Published June 2, 2023
President Satish K. Tripathi joined SUNY Chancellor John B. King Jr. and other SUNY and state leaders at a meeting in Albany last week to mark Asian American and Pacific Islander (AAPI) Heritage Month and support AAPI data disaggregation and student success efforts at SUNY.
By this fall, SUNY will launch uniform data reporting standards at system administration and all state-operated campuses that will provide increased transparency among Asian subgroups by breaking down Asian American and Pacific Islander data by ethnic group. Subgroups include Chinese, Japanese, Filipino, Korean, Vietnamese, Asian Indian, Bangladeshi, Pakistani, Native Hawaiian, Guamanian and Chamorro, and Samoan. The data will be regularly updated to capture the top 10 AAPI ethnic groups of the state’s population.
As of fall 2022, SUNY enrolled more than 30,000 AAPI students, representing 8.3% of the system’s total enrollment.
SUNY and state-operated campuses will also begin collecting disaggregated demographic data for students, faculty and staff with Hispanic origins and those who identify as LGBTQIA+.
“The term ‘Asian’ is a political construct and does not factor in the significant cultural and linguistic differences among various groups,” King said. “The disaggregation of data is important for student success and in shaping initiatives to foster belonging.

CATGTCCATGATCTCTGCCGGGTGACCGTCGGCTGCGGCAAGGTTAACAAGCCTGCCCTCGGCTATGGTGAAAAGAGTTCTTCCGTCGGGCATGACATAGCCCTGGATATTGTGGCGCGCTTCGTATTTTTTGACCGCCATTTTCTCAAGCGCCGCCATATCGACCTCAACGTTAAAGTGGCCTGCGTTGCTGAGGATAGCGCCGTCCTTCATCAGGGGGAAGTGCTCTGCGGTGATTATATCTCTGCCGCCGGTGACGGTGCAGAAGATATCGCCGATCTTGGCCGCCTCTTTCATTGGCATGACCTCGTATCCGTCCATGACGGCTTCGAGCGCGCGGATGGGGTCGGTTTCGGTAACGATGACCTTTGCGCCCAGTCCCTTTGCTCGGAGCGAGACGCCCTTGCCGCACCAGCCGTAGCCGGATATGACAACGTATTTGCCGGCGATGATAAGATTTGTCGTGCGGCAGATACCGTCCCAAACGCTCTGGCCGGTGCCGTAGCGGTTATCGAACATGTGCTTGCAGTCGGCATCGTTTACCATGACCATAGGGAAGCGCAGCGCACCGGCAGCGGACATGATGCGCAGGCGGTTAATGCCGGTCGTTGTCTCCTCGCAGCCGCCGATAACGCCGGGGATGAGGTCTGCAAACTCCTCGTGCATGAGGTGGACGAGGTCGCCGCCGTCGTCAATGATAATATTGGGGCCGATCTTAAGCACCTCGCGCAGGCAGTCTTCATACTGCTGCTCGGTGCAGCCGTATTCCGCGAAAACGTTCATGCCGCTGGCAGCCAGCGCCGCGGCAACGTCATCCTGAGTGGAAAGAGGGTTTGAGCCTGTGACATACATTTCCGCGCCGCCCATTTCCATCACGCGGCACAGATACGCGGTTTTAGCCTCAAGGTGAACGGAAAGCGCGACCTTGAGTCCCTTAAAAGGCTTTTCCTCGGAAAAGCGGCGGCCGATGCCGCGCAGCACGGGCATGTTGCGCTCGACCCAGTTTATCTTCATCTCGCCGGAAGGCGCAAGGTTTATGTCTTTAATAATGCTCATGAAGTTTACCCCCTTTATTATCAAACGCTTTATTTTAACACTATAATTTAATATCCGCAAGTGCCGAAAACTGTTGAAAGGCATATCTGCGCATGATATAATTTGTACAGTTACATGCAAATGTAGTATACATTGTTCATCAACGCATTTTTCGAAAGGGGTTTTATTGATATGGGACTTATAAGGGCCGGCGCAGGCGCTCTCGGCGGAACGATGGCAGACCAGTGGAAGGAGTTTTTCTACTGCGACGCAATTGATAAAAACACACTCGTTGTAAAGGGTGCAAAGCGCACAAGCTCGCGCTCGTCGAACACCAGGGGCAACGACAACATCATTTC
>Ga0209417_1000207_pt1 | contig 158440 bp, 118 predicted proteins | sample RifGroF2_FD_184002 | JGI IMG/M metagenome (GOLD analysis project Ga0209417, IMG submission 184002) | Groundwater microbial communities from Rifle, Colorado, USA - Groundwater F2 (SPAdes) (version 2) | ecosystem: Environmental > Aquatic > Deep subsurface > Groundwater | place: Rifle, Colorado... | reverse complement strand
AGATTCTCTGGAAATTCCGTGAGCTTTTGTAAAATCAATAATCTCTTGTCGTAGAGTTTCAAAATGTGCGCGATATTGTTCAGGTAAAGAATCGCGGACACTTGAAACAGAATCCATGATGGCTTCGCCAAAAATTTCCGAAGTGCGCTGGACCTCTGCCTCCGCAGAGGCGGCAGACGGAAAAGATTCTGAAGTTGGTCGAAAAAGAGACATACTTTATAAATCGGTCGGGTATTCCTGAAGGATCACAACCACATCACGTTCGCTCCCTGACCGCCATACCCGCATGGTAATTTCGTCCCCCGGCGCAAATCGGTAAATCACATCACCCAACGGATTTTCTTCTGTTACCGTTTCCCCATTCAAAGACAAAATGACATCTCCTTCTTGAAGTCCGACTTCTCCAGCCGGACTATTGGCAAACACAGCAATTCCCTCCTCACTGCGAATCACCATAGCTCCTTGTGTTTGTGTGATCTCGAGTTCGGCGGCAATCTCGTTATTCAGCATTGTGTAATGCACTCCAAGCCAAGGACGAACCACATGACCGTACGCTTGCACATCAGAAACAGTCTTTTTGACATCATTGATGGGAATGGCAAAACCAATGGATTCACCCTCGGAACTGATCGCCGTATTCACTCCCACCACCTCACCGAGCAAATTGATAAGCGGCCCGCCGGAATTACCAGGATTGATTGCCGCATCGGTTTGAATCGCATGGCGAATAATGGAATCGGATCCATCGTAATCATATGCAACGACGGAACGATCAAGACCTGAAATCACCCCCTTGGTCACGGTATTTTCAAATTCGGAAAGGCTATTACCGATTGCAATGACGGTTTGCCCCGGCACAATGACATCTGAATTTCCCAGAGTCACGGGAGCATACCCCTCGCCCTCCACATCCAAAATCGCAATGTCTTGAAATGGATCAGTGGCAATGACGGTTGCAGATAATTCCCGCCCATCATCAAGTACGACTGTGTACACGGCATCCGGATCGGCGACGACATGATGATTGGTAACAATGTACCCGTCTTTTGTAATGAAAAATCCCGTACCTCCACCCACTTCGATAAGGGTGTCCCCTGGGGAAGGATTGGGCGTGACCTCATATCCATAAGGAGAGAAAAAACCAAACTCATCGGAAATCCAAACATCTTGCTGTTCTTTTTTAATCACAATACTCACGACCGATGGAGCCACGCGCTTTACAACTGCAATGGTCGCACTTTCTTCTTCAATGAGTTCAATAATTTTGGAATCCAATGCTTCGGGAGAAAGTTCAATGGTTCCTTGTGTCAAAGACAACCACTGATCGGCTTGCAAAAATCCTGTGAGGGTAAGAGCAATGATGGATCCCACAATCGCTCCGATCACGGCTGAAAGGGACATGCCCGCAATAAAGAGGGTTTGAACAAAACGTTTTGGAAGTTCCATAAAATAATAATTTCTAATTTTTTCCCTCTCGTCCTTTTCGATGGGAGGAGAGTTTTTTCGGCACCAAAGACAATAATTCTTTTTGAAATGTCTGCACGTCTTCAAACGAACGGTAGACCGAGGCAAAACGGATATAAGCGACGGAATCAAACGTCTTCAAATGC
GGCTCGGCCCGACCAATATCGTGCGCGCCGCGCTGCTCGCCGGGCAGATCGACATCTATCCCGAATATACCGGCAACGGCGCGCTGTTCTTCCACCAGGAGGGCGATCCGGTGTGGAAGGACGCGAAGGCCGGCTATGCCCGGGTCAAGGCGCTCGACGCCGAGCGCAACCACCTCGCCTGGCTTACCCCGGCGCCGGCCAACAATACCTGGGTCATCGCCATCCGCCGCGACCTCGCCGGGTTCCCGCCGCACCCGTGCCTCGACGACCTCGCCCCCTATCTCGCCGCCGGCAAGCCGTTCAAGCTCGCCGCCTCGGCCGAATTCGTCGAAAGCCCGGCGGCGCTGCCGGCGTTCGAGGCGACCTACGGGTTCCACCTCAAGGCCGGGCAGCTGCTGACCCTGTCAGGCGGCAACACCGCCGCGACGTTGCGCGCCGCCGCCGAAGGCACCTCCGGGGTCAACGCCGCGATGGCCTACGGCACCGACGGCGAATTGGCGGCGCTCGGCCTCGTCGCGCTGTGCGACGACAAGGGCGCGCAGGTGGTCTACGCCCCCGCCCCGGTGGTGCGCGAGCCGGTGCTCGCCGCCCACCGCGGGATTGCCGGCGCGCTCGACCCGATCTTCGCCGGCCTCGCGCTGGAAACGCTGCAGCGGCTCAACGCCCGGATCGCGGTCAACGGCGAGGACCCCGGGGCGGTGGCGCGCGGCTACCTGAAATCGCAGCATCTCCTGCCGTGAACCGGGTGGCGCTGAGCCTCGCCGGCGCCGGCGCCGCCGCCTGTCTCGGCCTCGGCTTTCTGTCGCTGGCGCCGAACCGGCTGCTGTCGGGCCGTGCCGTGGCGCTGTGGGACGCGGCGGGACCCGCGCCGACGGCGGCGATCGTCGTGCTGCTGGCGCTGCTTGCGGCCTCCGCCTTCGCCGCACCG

“As an institution dedicated to inclusivity and transparency, SUNY is proud to undertake this crucial task to ensure all our students, faculty and staff are properly represented.”
Tripathi joined other SUNY presidents, state officials and state legislators on a panel to discuss the AAPI data disaggregation and student success.
“As a global community of scholars, we at UB embrace the diverse viewpoints and cultural perspectives our AAPI students bring to our university, and we are dedicated to helping them succeed and thrive in their academic and professional pursuits,” Tripathi said. “Focusing on the success of the next generation of AAPI leaders has been a wonderful way to recognize Asian American and Pacific Islander Heritage Month, and I was delighted to participate in these productive discussions with Chancellor King, my colleagues in SUNY, and New York State elected and government officials.”